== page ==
Nelson shares stories and anecdotes to present a Scripture-based understanding of the nature of work in relation to God. We're reminded that though work is important, we should rest from it because it should not be the ultimate center of our lives. That honor belongs solely to God.
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3 of 3 people found the following review helpful By Terry L on February 13, 2012
Format: Paperback Vine Customer Review of Free Product ( What's this? )
I enjoyed reading this book. It held my interest, wasn't too wordy, and wasn't "preachy" either. He used scripture and the works of other authors to make useful points. He gave good examples and explained them well. Overall, the book was well-written.

The Amazon book description covers what the book is about, so I will not repeat it. I'll just say that the author did a good job with the subject and if the subject interests you, you will probably enjoy this book as I did. It wasn't too long, didn't puff itself up with flowery preacher talk, and didn't sound like it was written by someone who never gets out of a church building.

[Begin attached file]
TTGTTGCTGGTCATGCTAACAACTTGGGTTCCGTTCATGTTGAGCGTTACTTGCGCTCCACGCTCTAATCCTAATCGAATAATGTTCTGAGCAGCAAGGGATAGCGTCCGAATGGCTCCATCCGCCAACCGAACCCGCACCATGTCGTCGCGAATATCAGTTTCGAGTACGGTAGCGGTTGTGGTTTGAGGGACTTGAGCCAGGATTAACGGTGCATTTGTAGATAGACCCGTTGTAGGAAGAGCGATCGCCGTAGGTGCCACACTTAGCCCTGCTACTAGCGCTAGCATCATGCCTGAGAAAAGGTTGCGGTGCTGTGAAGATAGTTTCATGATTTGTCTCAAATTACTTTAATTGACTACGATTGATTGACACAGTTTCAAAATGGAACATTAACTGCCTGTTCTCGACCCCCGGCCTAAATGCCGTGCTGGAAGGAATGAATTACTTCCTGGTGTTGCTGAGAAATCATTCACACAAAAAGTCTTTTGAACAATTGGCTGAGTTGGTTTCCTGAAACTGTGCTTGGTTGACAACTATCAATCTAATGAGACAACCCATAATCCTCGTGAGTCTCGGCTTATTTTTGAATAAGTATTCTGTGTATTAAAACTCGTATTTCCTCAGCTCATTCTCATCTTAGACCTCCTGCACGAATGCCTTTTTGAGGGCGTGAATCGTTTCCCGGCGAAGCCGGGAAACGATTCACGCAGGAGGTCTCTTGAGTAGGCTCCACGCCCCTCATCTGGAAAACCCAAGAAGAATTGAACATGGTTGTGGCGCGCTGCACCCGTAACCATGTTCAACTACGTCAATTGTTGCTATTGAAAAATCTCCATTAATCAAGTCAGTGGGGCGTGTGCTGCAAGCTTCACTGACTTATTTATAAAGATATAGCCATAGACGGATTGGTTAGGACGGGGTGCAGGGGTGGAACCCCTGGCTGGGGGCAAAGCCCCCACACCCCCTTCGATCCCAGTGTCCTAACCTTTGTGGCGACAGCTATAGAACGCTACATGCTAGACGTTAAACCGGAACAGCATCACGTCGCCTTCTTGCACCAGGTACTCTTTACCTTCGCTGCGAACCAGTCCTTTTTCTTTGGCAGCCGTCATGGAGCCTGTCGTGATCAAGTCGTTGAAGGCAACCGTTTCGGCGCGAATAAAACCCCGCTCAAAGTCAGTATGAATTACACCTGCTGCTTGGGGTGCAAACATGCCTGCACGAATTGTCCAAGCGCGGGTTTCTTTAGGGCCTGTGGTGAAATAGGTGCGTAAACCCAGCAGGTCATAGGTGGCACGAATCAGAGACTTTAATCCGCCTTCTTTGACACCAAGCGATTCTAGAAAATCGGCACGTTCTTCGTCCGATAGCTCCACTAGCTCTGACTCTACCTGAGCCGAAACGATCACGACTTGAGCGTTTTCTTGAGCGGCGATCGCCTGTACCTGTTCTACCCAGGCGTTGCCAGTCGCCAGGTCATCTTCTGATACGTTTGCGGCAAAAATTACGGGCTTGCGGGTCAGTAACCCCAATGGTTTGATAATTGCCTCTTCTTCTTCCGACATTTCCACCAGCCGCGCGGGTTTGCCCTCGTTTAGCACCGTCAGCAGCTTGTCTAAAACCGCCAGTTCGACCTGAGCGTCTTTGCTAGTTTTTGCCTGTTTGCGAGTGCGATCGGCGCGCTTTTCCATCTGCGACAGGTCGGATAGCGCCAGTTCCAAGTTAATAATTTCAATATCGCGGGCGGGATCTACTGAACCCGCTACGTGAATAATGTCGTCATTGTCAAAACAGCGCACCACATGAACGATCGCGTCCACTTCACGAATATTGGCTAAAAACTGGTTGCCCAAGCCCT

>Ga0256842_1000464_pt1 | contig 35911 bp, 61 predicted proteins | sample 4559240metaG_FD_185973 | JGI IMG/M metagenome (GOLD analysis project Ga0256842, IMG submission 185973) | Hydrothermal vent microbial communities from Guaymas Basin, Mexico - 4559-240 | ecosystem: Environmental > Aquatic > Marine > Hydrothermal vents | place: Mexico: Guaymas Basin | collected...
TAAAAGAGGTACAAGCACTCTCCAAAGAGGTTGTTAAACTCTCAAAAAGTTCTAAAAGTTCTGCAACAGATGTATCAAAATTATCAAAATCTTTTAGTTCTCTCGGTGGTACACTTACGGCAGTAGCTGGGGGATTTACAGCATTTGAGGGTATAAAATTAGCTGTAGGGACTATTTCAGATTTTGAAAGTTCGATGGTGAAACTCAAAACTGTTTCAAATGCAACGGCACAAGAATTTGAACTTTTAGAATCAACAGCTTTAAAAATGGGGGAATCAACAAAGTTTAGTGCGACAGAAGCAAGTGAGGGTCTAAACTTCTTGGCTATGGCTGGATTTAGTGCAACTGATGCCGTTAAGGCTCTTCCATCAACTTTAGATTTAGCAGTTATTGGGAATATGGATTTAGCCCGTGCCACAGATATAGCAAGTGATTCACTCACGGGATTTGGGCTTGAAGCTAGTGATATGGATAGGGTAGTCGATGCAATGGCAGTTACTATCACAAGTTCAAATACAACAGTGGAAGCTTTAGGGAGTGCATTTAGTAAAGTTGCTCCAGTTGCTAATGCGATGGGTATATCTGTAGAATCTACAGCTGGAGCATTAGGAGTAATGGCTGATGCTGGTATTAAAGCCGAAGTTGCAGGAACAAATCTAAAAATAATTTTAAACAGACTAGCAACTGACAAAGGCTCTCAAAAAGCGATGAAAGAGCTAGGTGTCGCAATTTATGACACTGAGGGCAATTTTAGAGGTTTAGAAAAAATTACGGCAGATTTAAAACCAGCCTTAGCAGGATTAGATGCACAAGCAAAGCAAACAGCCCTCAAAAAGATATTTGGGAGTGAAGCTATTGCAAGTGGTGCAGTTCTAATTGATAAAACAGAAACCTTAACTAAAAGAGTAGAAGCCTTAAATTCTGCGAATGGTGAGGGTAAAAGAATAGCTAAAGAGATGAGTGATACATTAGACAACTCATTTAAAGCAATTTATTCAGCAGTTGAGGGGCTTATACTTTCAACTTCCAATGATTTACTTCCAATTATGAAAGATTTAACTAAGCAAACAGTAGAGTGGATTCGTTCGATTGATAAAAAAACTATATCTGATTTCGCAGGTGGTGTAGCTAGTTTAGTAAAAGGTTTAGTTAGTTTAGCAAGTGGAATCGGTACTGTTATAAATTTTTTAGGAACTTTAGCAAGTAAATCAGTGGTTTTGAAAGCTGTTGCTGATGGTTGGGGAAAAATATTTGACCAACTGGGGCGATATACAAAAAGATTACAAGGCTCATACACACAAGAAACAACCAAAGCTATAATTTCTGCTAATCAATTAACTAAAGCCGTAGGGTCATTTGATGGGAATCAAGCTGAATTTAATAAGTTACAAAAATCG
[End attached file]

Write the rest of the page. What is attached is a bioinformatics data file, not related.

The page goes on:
One point I really liked was when the author reminded us that Jesus was a carpenter and got up and went to work just like the rest of us. Okay, the author's point is longer than that, but I liked the reminder. That made me wonder why God had Jesus be born to someone who would have him go into a manual labor (though skilled) trade instead of something else. Interesting to think about.

Anyway, to sum up, I found the book interesting, it made some good points, I learned something from it, and it was well-written, so I gave it a four star rating.